Late last month, 200 teenagers from Boston-area schools gathered to discuss the minutia of Facebook breakup etiquette. Should you delete pictures of your ex after splitting up? Is it O.K. to unfriend your last girlfriend if you can’t stop looking at her profile? And is it ever ethically defensible to change your relationship status to single without first notifying the person whose heart you’re crushing?
These pressing adolescent questions were part of a one-day conference on “healthy breakups” sponsored by theBoston Public Health Commission. “No one talks to young people about this aspect of relationships,” Nicole Daley, one of the conference organizers, told me between breakout sessions as teenagers swarmed a nearby cotton-candy stand. “We’re here to change that.”
Minutes later, 15 high-school students on a sugar high convened for a session on “creating online boundaries.” The girls outnumbered the boys, and they didn’t hesitate to gang up on a charming — and, until then, immensely well liked — 17-year-old named Roberto, who proclaimed with a bit too much gusto that “racing to update your relationship status after a breakup” is a healthy behavior. That was just one of a handful of scenarios the teenagers debated and placed into “healthy” or “unhealthy” categories: others included “posting mean/embarrassing statuses about your ex” (unhealthy) and “rushing into a new ‘Facebook official’ relationship” (understandable, but still not healthy).
“Roberto, you’re really going to run all the way to your house after school to change your status?” a 16-year-old named Lazangie asked, shaking her head. She knows a thing or two about Facebook-related breakups: her last relationship ended, she said, because her ex-boyfriend couldn’t handle her male friends posting niceties on her wall.
“When I’m done with a relationship, I’m not going to wait a day, an hour or even 10 minutes to update my status,” Roberto told the group. “When it’s over, it’s over. I’m done with you.”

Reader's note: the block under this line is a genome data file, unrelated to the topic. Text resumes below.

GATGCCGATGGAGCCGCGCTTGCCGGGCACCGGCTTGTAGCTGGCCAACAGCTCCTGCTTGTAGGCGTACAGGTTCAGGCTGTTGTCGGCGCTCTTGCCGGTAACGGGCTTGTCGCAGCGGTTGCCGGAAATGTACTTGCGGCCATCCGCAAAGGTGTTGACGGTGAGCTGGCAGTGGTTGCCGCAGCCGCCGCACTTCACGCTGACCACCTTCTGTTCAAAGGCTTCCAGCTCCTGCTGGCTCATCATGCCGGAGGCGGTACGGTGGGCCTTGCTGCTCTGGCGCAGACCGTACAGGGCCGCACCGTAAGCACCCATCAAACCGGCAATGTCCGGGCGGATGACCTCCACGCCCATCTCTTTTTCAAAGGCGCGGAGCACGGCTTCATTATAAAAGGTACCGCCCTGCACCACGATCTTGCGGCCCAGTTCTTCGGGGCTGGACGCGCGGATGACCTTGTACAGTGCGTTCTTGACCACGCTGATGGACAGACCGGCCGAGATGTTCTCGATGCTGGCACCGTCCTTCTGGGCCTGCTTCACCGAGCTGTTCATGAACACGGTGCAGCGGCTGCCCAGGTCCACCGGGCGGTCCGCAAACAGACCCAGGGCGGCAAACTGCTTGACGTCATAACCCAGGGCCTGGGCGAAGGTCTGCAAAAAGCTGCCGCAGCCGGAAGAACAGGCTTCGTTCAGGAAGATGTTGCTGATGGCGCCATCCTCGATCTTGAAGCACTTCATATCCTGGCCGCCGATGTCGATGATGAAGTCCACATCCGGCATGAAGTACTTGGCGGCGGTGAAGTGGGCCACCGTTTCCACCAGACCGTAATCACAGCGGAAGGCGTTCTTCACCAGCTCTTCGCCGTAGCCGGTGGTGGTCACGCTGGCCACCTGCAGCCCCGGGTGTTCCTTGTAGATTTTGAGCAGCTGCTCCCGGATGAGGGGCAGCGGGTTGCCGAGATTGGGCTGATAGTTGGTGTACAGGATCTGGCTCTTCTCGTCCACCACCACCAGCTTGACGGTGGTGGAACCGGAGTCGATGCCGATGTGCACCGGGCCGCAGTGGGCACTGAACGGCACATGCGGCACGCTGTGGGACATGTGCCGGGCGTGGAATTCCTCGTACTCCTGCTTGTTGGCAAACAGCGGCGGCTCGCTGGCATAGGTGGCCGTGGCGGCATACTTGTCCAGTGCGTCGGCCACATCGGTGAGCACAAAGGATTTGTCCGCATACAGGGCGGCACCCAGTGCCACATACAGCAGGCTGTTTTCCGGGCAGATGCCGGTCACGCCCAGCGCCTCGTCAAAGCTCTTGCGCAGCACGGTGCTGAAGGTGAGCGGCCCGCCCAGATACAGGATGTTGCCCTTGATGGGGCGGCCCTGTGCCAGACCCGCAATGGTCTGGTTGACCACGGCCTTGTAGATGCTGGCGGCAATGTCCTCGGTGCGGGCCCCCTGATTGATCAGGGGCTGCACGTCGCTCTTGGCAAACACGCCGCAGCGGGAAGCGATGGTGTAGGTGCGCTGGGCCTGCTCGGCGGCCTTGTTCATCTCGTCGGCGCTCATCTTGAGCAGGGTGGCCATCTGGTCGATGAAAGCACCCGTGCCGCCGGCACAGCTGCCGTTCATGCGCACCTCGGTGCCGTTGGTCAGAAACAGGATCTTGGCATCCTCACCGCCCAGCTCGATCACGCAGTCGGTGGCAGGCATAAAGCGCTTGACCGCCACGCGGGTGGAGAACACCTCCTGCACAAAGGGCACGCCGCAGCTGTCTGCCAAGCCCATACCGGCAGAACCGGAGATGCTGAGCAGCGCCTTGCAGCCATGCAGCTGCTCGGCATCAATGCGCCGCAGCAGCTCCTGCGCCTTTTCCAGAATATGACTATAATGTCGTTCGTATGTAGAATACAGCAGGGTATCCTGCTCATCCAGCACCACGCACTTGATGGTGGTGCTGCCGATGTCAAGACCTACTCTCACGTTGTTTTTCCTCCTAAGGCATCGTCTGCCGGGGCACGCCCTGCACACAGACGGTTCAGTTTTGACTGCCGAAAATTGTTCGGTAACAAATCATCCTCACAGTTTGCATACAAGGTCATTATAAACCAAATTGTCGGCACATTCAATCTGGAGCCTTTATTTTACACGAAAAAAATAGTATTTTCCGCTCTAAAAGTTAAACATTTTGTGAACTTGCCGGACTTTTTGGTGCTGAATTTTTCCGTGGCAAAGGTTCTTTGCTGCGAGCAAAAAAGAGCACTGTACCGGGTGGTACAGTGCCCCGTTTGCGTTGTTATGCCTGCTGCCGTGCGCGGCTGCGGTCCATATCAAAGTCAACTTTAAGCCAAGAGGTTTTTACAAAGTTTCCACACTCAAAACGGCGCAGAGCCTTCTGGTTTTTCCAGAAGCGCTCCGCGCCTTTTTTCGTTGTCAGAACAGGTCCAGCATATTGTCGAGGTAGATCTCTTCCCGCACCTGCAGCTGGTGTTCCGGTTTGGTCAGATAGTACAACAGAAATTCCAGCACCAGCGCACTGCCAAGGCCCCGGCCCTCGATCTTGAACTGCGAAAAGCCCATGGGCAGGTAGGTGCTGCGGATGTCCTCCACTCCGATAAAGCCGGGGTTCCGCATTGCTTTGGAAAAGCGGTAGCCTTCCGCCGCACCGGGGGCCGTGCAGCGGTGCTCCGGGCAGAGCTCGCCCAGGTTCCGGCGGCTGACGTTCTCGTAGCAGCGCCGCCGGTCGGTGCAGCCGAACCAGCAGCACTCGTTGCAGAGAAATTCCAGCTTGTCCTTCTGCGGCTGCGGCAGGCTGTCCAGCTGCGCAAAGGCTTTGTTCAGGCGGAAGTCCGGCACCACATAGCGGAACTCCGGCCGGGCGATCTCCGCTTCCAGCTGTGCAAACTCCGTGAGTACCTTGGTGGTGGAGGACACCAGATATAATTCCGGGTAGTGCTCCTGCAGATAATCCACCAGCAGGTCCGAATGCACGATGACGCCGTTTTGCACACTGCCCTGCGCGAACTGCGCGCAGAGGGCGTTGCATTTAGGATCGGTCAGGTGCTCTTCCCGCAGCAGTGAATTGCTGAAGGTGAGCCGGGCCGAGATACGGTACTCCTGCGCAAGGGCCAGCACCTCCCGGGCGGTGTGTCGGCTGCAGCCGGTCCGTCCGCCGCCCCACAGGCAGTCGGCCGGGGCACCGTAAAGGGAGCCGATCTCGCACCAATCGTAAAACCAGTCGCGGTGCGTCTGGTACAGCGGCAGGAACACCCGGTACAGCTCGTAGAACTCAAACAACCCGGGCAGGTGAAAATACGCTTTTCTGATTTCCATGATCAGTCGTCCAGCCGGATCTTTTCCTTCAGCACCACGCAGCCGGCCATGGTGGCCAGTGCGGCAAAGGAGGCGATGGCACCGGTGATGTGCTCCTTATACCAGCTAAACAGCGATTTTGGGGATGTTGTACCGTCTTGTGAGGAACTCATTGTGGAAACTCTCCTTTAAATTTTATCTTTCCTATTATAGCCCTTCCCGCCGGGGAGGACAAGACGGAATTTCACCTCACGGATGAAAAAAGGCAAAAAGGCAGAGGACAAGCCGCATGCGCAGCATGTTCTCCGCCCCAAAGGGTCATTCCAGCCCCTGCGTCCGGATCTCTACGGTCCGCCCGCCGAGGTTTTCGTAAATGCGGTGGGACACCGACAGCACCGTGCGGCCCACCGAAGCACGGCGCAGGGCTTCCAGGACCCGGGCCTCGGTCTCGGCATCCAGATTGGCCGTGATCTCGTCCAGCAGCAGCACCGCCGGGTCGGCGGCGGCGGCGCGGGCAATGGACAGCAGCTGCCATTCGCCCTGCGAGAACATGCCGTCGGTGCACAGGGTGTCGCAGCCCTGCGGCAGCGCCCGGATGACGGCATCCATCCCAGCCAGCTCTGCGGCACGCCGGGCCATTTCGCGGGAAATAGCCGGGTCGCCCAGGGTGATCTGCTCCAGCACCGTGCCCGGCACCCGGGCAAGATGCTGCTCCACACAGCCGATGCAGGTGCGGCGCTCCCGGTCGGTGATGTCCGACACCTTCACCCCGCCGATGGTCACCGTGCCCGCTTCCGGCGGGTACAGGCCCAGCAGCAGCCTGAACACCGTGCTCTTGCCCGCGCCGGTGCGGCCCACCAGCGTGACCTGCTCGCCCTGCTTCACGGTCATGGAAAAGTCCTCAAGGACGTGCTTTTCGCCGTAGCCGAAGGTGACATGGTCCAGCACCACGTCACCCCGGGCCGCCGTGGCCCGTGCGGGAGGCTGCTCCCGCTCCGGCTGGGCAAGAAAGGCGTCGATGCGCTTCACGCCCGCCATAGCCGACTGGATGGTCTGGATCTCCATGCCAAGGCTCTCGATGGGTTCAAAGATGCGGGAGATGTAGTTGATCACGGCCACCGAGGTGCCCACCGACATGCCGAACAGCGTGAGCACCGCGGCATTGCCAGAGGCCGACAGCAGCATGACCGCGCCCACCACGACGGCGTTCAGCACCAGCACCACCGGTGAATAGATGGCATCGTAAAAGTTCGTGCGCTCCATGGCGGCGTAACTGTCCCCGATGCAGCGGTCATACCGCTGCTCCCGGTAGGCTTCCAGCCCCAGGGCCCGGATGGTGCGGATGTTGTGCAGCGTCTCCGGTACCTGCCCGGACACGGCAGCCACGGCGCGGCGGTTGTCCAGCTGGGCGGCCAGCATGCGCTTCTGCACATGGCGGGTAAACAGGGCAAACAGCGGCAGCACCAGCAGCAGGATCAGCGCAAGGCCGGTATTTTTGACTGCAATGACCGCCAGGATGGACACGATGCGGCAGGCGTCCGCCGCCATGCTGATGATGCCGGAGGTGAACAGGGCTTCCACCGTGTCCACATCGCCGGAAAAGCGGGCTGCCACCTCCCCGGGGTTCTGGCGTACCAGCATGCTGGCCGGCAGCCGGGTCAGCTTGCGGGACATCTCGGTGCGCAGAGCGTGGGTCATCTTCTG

“The key word here is ‘racing,’ ” another girl replied with all the condescension she could muster. “Is that really healthy? Breaking up shouldn’t be a competition!”
The group’s adult facilitator — who wore a blue “Face It, Don’t Facebook It” pin, in a reference to the apparently troubling trend of young people breaking up with one another via social media — nodded in agreement and suggested that Roberto consider taking a “technology timeout” the next time he felt compelled to race home and publicly declare his singlehood. Roberto reluctantly agreed to consider it.
Throughout the one-day meeting, organizers did their best to make the teenagers forget they were about to learn something. They were encouraged to freely use their cellphones (“We’re not” — the kind of adults — “who tell you not to use them!” an organizer boasted during the day’s opening session), and breakup-themed songs, like Kelly Clarkson’s “Since U Been Gone,” blasted from the main conference room’s speakers. The pandering worked: I saw only one teen roll her eyes all day.
To help the youngsters envision what a healthy split might look like, pictures and videos of several celebrity couples who managed amicable breakups were projected onto a big screen. Justin Timberlake and Cameron Diaz, for example, were heralded as healthy because “they’re still friends and were able to co-star in a movie together.” Their parting was juxtaposed with those of Kanye West and Amber Rose (West wrote a mean song about her) and Sammi and Ronnie from “Jersey Shore” (Sammi supposedly defriended Ronnie’s friends on her Facebook page), who each exhibited the kind of “unhealthy” breakup behavior that the Boston Health Commission hopes Massachusetts young people will rise above.
In that pursuit, organizers encouraged the crowd to eschew parting ways over text message or Facebook, the most common teen breakup methods. (A bisexual 15-year-old confessed in a morning session that she learned that her girlfriend of two years had dumped her only when she changed her relationship status to single.) Attendees were advised — with mixed results — to bravely confront the awkwardness of face-to-face breakups. When the facilitator in a session titled “Breakups 101” suggested that teenagers meet with “and come to an agreement or mutual understanding” with a soon-to-be ex, a skeptical 19-year-old nearly leapt out of her chair in protest. “So, you’re telling me that you’re crying at night, you’re not sleeping, you’re eating all this food to make you feel better, and you’re supposed to just come to an agreement?”
That sounded like wishful thinking to at least one teenager, who insisted that dating in high school is for suckers. “Who needs the drama?” she said, adding that many peers choose friendships or casual sexual relationships over formal romantic ones. “I’ve got enough problems without some stupid boy breaking up with me on Facebook.”